So the Reign of Mediocrity continues, and this one comes with the usual supply of bang-your-head-against-the-wall questions. Such as:
Why can’t UM defenders resist their instincts and carry out their assignments?
Why can’t UM, under Al Golden, ever beat a good team on the road?
Why was D’Mauri Jones --- Miami’s sixth-best receiver AT BEST – the recipient of a critical pass on a key second-half possession deep in Georgia Tech territory? (At least his fumble was overturned on replay.)
And why is UM playing its safeties deep on a third and short against a team that runs the vast majority of the time?
There are never any answers, really, certainly not any good ones, and so the UM program remains stuck in neutral, unable to fix its shortcomings and unable to come up with any real solutions. So this is where we are:
### Since opening 7-0 last season, UM has played 12 games and lost seven of them, all by double digits. And as NBC 6 anchor/WQAM sportscaster Adam Kuperstein noted, UM has been outscored 130-50 in the second half of those seven losses.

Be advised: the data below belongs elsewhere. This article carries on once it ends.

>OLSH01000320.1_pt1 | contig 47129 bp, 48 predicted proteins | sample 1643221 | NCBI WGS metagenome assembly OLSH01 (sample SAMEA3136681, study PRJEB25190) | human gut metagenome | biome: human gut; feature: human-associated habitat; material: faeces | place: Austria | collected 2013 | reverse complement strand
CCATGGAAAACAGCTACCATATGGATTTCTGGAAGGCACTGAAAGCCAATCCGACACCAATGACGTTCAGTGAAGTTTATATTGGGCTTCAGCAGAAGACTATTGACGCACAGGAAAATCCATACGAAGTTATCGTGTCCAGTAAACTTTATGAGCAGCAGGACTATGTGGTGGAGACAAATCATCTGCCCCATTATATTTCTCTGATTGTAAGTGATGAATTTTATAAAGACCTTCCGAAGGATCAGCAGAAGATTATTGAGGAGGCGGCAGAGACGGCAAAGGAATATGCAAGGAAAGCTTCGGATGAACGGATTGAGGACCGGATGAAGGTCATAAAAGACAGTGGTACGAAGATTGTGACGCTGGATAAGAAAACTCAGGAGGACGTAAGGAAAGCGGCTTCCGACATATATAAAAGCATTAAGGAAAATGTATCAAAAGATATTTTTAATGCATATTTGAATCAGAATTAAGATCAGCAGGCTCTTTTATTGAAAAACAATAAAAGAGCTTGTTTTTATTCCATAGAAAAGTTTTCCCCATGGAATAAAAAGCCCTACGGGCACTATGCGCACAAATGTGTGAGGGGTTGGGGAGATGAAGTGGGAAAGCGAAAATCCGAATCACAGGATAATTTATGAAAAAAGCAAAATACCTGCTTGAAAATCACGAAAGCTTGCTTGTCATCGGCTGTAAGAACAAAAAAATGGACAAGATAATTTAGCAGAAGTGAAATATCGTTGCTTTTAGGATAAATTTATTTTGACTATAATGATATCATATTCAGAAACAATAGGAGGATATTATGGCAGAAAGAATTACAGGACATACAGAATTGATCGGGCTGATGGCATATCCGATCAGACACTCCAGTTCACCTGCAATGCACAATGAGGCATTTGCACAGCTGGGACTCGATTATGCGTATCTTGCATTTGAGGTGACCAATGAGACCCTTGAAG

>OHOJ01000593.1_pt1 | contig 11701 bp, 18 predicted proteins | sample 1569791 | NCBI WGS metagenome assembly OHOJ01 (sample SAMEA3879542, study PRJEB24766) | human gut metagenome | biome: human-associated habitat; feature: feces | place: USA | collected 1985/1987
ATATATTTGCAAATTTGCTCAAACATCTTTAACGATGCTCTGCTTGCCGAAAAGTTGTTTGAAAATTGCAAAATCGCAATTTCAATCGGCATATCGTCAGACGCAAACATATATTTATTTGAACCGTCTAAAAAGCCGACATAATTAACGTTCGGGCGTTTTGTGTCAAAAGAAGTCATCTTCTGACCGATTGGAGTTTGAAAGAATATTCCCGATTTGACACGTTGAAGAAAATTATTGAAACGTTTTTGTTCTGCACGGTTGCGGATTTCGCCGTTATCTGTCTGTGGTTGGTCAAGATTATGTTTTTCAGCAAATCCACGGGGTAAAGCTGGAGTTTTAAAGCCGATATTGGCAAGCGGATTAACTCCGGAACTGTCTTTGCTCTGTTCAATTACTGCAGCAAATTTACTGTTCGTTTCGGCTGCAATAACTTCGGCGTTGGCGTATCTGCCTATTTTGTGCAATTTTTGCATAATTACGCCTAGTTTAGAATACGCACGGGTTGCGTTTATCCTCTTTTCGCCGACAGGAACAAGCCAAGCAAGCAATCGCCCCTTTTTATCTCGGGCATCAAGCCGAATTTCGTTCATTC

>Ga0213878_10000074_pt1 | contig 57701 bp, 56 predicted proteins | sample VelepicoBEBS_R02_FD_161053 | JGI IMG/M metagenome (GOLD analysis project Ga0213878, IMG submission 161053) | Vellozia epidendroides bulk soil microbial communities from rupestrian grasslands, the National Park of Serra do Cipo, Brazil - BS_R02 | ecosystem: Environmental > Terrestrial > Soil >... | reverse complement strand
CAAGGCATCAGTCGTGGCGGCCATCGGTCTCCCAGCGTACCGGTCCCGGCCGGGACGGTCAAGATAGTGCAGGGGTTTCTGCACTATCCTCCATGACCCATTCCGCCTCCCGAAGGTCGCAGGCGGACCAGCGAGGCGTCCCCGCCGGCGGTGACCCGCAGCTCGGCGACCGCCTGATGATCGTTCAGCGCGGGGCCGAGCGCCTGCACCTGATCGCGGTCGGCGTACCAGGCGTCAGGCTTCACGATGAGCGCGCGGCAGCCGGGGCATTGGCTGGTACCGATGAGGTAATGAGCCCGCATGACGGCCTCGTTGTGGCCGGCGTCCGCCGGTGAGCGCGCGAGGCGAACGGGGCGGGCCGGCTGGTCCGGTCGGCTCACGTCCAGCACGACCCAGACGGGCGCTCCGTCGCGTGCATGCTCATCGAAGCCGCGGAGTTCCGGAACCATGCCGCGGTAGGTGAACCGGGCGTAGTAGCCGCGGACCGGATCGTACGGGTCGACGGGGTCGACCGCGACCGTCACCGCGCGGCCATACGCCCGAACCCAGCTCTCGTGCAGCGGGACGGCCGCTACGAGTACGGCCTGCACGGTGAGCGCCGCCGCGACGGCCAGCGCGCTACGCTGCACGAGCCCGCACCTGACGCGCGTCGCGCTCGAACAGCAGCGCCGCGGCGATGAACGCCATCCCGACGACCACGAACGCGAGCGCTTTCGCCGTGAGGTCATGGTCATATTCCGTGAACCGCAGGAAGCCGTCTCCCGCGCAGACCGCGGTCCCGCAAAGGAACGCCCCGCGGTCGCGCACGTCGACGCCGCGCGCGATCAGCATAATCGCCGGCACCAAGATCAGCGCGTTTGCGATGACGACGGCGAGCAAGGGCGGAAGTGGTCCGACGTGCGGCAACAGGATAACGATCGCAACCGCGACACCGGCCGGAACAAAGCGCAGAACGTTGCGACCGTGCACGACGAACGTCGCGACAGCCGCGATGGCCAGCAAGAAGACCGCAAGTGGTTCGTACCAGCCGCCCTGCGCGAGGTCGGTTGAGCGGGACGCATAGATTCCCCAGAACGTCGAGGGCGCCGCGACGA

### UM is 3-3 (1-2 in the ACC) and this increasingly has the look of a 7-5 or 6-6 season unless Miami can figure out a way to win at Virginia Tech (which dispatched the Canes by 18 points last year) or at Virginia, which has given UM all sorts of aggravation over the past several years. Beating FSU? Good luck with that.
### Against schools from major conferences (including the Big East), UM is now 19-18 under Al Golden.
### UM entered 1-16 in its last 17 road games against ranked teams. Georgia Tech, now 5-0, wasn’t ranked, so that record remains unchanged.
### The Hurricanes had beaten the Yellow Jackets five in row, but Tech's option offense flummoxed Miami; Tech finished with 311 yards on the ground on 65 carries, equaling 4.8 per carry. Tech needed to throw the ball only seven times, with Justin Thomas completing four for 53 yards.
That makes the Yellow Jackets the fifth team since 2011 (and second in three weeks) to run for 300-plus yards against UM. And UM has allowed an opponent to rush for 200-plus yards an absurd 16 times during Golden’s tenure.
A few other numbing numbers from tonight:
### While UM was just 1 for 5 on third downs, Georgia Tech was 9 for 14, converting nearly all of them in the second half.